Supporting local businesses will never stop being a priority for us. In a couple of years, we have seen the skincare industry in Africa grow- brands are consistently popping up in Kenya, Nigeria, Ghana and we are effectively creating an economy of our own through our patronage.

By supporting local businesses, we also create gainful employment. Whether it is a full-time person or a consultant, the people who are working on packaging, the people who print out labels- the whole value chain gets impacted and enriched. The more we push for our African brands to grow and support them, the more we grow our economies. 

 

What advice would you give to someone who wants to start a business of their own?

This might sound cliche but just start. Start where you are, start with what you have. Just start. I started Keyara organics with about 60,000 shillings which is 600 dollars which I took out of my salary. I bought some shea butter and some containers and began producing in my kitchen. Looking back, had I thought that let me wait for big money to come in, let me wait for a million shillings, I would not have started it. So my advice is start where you are, start with what you have and start on something that you are passionate about. 

Nothing beats creativity. There is a lot of copycatting in the small business space and I understand that because it is a lot cheaper and easier to start out copying someone else’s model. Still, I want to challenge us to think broadly and not limit ourselves to the same patterns and thinking. We need to be creative and innovative in our approach because that is how we build a business that can scale.

Be serious about your business. We are in such an entrepreneurial age in Africa. Everyone wants to start something and some people just start and are not serious about it. Be as serious as you can, learn from the mistakes of those of us who started as a “side hustle.” If you can afford to from the beginning, make the business formal, do your accounting right, get a consultant to handle your books, just do it right from the beginning and the business will grow.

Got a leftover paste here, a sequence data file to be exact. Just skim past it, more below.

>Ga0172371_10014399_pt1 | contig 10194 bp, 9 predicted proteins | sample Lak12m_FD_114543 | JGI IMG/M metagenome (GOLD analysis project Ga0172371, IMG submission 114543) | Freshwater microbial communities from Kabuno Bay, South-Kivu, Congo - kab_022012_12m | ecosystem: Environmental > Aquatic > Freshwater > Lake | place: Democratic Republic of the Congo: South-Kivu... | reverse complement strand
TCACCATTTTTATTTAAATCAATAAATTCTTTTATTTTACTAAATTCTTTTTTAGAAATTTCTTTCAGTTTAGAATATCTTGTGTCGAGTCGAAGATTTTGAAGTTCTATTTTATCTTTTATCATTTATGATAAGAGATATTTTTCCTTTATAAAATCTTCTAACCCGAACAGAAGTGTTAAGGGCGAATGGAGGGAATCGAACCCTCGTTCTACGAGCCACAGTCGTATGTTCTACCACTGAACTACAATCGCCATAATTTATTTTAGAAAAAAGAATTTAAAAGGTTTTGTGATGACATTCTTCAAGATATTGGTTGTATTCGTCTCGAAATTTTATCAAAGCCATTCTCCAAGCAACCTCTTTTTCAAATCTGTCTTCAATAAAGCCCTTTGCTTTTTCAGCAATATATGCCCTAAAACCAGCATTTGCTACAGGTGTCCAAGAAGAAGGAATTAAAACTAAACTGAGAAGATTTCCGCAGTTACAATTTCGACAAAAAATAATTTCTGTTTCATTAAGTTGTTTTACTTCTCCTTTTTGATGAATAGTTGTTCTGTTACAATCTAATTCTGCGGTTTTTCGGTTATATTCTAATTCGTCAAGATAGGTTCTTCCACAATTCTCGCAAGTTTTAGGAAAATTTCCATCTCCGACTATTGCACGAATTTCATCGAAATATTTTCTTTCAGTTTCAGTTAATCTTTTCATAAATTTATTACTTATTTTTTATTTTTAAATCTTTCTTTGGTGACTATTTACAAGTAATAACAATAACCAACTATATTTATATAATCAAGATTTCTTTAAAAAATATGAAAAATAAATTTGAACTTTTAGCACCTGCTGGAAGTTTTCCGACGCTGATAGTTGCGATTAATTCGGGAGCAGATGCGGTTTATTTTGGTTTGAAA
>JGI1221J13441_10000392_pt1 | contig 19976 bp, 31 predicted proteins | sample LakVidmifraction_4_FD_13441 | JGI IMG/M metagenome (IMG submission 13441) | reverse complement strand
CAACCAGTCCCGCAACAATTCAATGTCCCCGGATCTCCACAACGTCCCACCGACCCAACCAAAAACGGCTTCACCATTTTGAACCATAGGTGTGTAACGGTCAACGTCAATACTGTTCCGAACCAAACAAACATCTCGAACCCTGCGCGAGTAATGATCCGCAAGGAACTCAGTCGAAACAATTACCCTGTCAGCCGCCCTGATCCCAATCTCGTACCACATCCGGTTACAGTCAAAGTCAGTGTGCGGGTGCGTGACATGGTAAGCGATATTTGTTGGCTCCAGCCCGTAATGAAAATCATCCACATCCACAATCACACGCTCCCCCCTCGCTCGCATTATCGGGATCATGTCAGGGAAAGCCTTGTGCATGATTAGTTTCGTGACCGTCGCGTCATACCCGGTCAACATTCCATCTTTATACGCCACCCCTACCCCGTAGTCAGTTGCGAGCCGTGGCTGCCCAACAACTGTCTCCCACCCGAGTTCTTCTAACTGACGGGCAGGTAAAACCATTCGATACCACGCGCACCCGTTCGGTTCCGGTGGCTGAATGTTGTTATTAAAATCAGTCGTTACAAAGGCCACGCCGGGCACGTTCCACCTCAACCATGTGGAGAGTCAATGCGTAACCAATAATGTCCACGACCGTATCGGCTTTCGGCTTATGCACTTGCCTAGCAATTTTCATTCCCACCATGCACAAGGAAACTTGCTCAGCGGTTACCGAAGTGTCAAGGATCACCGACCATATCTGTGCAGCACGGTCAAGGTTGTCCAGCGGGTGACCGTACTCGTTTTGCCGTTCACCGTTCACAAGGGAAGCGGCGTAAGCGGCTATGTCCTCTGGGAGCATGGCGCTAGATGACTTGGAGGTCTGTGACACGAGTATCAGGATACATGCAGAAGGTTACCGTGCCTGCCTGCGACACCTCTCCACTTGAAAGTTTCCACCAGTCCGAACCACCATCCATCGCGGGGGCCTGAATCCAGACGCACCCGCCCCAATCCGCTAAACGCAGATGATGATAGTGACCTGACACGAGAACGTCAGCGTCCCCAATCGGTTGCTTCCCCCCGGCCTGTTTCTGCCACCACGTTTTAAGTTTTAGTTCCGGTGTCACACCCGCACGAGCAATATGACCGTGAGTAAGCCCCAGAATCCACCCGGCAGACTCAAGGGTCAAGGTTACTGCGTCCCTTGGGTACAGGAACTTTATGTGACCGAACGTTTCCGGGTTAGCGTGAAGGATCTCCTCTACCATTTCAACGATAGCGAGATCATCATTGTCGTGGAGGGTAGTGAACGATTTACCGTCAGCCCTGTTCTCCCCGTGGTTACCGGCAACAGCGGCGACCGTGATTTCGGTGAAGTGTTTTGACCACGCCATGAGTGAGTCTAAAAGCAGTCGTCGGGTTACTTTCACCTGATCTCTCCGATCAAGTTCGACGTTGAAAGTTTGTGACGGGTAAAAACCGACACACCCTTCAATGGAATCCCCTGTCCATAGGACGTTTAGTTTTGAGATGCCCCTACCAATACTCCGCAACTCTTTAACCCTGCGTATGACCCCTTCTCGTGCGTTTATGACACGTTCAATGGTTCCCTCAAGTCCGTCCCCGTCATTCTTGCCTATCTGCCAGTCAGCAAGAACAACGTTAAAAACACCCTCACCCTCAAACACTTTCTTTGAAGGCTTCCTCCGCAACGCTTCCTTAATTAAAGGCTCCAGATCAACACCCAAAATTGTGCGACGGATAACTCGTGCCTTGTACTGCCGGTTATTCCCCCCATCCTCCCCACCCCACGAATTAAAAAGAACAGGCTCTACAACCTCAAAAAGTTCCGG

If you want to take your business to the next level and meet more customers online, Visa is your plug! Visit their Small Business Hub to get the support you need. First 100 businesses to sign up get $200 worth of online advertising, so hurry now!


 

where you shop matters

This spotlight feature on Yomi Odutola is powered by Visa. Visa’s ‘Where you Shop Matters’ initiative aims to champion entrepreneurs across Africa while encouraging consumers to support small businesses by shopping local. Visa’s initiative is supporting small businesses through the Visa Small Business Hub, a merchant platform providing tools and information on how to start, run and grow small businesses.

SAFE SPACE WEBINAR WITH TOLULOPE FABOYEDE: HOW TO INVEST (SEP 18)

It’s time to get your finances in check!

So you’re one of the people who finds themselves drifting off thinking about how to build wealth with their monthly income? Don’t just sit there daydreaming, here’s a chance to actually do something about it!

Or maybe you think you need to have a ton of money to start investing, think again. This and other investment myths are some of the topics we’ll be covering in our webinar titled Safe Space – A No BS Guide on How to Invest..

On September 18, 2020 at 5PM WAT/ 6PM CAT/ 7PM EAT, Tolulope Faboyede of FSDH Asset Management will be taking you through everything you need to know to build wealth and invest. What’s more? You’ll be able to get started after the class!